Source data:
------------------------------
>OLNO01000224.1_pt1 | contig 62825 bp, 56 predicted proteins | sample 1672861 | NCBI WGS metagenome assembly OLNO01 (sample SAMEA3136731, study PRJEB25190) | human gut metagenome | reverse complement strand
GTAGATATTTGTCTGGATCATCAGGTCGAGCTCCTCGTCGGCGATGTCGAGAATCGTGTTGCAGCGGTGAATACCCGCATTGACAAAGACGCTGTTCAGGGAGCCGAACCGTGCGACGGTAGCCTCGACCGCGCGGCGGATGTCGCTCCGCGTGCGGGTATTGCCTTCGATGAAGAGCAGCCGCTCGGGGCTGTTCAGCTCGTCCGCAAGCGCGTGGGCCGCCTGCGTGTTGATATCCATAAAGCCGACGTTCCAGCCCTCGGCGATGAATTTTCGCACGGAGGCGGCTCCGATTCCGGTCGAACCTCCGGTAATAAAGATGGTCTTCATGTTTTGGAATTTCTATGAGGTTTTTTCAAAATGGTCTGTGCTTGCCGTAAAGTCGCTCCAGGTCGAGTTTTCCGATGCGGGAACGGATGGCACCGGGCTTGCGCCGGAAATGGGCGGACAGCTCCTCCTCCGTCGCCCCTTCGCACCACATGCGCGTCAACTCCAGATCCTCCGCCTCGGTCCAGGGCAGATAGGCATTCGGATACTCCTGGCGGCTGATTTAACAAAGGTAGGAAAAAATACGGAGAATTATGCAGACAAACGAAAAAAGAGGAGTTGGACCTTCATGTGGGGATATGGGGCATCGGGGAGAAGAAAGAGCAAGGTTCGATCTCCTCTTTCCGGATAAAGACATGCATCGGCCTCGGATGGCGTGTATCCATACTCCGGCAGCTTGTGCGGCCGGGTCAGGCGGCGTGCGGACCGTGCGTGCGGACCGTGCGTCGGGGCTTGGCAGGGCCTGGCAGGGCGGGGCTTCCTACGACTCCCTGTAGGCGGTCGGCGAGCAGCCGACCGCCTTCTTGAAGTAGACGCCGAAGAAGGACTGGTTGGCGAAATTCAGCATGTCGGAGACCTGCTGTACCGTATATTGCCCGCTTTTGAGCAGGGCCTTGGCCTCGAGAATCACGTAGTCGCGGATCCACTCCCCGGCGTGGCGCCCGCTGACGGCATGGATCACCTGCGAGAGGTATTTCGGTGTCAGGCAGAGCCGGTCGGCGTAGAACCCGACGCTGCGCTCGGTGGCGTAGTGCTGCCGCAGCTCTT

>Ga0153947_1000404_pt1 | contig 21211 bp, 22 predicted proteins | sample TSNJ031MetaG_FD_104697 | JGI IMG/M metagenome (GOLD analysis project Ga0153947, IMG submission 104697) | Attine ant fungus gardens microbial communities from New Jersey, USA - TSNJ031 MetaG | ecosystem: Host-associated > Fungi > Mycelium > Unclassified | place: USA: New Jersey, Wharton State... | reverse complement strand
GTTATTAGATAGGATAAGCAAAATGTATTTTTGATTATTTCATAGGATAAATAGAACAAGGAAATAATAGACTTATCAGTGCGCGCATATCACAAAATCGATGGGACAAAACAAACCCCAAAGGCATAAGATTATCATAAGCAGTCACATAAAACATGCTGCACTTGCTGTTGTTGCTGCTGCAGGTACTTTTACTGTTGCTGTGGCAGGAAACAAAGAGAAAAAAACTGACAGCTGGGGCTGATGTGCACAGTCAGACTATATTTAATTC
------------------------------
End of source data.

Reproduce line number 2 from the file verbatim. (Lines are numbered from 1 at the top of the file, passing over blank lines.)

GTAGATATTTGTCTGGATCATCAGGTCGAGCTCCTCGTCGGCGATGTCGAGAATCGTGTTGCAGCGGTGAATACCCGCATTGACAAAGACGCTGTTCAGGGAGCCGAACCGTGCGACGGTAGCCTCGACCGCGCGGCGGATGTCGCTCCGCGTGCGGGTATTGCCTTCGATGAAGAGCAGCCGCTCGGGGCTGTTCAGCTCGTCCGCAAGCGCGTGGGCCGCCTGCGTGTTGATATCCATAAAGCCGACGTTCCAGCCCTCGGCGATGAATTTTCGCACGGAGGCGGCTCCGATTCCGGTCGAACCTCCGGTAATAAAGATGGTCTTCATGTTTTGGAATTTCTATGAGGTTTTTTCAAAATGGTCTGTGCTTGCCGTAAAGTCGCTCCAGGTCGAGTTTTCCGATGCGGGAACGGATGGCACCGGGCTTGCGCCGGAAATGGGCGGACAGCTCCTCCTCCGTCGCCCCTTCGCACCACATGCGCGTCAACTCCAGATCCTCCGCCTCGGTCCAGGGCAGATAGGCATTCGGATACTCCTGGCGGCTGATTTAACAAAGGTAGGAAAAAATACGGAGAATTATGCAGACAAACGAAAAAAGAGGAGTTGGACCTTCATGTGGGGATATGGGGCATCGGGGAGAAGAAAGAGCAAGGTTCGATCTCCTCTTTCCGGATAAAGACATGCATCGGCCTCGGATGGCGTGTATCCATACTCCGGCAGCTTGTGCGGCCGGGTCAGGCGGCGTGCGGACCGTGCGTGCGGACCGTGCGTCGGGGCTTGGCAGGGCCTGGCAGGGCGGGGCTTCCTACGACTCCCTGTAGGCGGTCGGCGAGCAGCCGACCGCCTTCTTGAAGTAGACGCCGAAGAAGGACTGGTTGGCGAAATTCAGCATGTCGGAGACCTGCTGTACCGTATATTGCCCGCTTTTGAGCAGGGCCTTGGCCTCGAGAATCACGTAGTCGCGGATCCACTCCCCGGCGTGGCGCCCGCTGACGGCATGGATCACCTGCGAGAGGTATTTCGGTGTCAGGCAGAGCCGGTCGGCGTAGAACCCGACGCTGCGCTCGGTGGCGTAGTGCTGCCGCAGCTCTT